'03 Marlins - These guys get me back on track with Pudge Rodriguez, who is a mortal lock, and Miguel Cabrera, who very possibly could be once all is said and done.  Did you know he is only 28 this year?  He is only a few months older than Joey Votto.  

'04 Red Sox - Take your pick with this team.  My official submission is Pedro Martinez, but we'll also accept Curt Schilling or Manny Ramirez.  And hell, Johnny Damon and Nomah are close.

'05 White Sox - Frank Thomas had 124 PAs as a 37-year-old and he still OPS'd .905.  If he isn't a Hall of Famer, I'm not sure it means anything anymore.  Also, Mark Buerhle could make an interesting case in 10 years or so.  He's compiled 46.3 bWAR and he's only 32 this year.  Five more years at three WAR apiece and a more progressive voting cohort could get him a bust in Cooperstown.  

'06 Cardinals - Uh, Pujols.  Dang.

'07 Red Sox - Officially, I'm going with Schilling.  He was really, really good, but up to this point I've been going with his safer teammates in this here little game.  But he's probably the safest bet on this team, with Manny likely hexed by his antics.  Dustin Pedroia is definitely worth keeping an eye on moving forward.

'08 Phillies - This is where the real speculation starts, because there is nobody on this team who is at the end of a Hall-worthy career like Schilling and the good young players are still too young, because this was just three years ago.  Chase Utley looked like the surest best on this team when it happened, but it looks like he's aging like a second baseman.  Voters could really dig Ryan Howard's RBI totals, but even then his late start (his first full season was at 26) will probably stunt his number compiling capabilities.  Cole Hamels could do it.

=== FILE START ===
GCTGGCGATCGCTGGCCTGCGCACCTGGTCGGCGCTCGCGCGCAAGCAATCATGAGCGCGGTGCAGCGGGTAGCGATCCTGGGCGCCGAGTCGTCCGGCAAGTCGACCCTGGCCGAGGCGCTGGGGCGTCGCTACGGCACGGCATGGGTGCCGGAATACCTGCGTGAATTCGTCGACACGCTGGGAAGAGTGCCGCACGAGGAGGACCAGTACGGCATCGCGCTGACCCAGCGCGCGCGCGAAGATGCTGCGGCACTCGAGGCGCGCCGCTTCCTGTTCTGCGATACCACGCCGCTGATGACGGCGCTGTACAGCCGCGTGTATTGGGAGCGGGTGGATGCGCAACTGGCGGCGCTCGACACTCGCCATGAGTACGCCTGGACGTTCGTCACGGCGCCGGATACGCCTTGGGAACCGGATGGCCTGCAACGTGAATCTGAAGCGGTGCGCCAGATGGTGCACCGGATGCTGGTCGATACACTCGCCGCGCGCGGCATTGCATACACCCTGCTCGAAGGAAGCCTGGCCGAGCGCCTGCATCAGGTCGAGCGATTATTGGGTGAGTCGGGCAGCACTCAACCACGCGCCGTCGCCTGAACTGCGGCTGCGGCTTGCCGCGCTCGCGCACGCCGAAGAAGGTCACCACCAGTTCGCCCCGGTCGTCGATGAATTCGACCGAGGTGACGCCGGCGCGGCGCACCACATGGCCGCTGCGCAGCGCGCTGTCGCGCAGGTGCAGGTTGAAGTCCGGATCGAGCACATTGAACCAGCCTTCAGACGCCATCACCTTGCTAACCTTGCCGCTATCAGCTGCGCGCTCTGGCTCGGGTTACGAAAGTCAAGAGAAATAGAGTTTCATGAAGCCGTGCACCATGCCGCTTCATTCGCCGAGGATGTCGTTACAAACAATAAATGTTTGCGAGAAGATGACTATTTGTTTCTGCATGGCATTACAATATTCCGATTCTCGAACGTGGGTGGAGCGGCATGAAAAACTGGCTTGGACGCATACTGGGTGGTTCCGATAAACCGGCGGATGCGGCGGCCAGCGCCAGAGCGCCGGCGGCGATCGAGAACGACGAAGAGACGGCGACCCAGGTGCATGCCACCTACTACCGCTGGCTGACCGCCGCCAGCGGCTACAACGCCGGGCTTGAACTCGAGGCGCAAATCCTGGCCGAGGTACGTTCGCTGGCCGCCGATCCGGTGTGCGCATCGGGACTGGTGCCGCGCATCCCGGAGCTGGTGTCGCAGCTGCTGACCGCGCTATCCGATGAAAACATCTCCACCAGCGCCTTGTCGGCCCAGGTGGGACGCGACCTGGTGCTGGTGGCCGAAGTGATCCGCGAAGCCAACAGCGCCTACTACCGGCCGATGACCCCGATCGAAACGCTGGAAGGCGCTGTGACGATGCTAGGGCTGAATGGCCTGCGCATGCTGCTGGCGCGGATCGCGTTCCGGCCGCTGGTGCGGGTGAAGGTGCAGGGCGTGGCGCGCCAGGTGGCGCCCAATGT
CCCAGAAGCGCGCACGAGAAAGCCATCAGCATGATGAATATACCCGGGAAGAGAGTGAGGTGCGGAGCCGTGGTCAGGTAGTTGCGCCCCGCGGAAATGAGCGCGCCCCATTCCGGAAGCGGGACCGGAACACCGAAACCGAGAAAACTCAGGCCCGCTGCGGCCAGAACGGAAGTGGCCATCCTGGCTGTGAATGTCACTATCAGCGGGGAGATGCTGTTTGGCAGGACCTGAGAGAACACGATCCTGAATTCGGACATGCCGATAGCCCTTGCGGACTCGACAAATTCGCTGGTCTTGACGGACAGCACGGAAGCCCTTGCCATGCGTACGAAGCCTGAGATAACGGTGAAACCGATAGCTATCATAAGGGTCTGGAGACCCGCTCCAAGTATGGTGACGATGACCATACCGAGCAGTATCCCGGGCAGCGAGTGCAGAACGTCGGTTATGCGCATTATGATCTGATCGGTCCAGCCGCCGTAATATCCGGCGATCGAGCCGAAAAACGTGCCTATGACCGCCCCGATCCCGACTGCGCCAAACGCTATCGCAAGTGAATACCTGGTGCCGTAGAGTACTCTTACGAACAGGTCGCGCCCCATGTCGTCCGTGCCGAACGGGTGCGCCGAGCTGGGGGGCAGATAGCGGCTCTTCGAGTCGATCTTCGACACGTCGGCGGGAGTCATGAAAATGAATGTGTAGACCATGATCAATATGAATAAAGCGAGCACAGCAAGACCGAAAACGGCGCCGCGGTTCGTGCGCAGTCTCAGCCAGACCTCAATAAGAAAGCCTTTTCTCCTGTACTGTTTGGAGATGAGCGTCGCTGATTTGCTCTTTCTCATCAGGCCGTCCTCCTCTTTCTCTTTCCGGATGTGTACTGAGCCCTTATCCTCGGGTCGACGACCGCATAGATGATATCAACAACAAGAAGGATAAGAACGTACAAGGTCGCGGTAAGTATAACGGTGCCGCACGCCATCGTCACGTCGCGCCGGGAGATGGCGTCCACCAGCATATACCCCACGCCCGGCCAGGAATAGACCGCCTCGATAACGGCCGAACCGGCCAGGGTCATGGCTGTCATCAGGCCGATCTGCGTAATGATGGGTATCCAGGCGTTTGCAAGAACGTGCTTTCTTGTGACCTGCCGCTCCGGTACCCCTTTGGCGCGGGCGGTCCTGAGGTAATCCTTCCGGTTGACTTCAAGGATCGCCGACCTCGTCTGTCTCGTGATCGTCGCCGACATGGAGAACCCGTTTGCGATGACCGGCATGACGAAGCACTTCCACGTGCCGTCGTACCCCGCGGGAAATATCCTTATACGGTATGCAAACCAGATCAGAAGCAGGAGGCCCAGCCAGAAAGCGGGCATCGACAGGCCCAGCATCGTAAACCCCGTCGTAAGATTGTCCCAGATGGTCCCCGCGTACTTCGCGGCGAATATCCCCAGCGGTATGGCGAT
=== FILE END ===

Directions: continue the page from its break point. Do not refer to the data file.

'09 Yankees - Jeter and Mo.  

'10 Giants - Tim Lincecum is on his way, that's fer sher.  If only Wayne Krivsky could have known.  Buster Posey looks like a terrific young catcher, and though it seems silly to speculate on the Hall of Fame credentials of a 24-year-old, it's instructive to remember that they have to start somewhere.  

So, uh, there you have it.  42 years of World Series history in the modern LCS format and really only one team that did it without a Hall of Famer.  So this off-season when we are all futzing around with possible lineups and possible trade acquisitions and possible free agent signings, we must all remember to operate under one directive:  make sure we find a future Hall of Famer.  Or David Eckstein.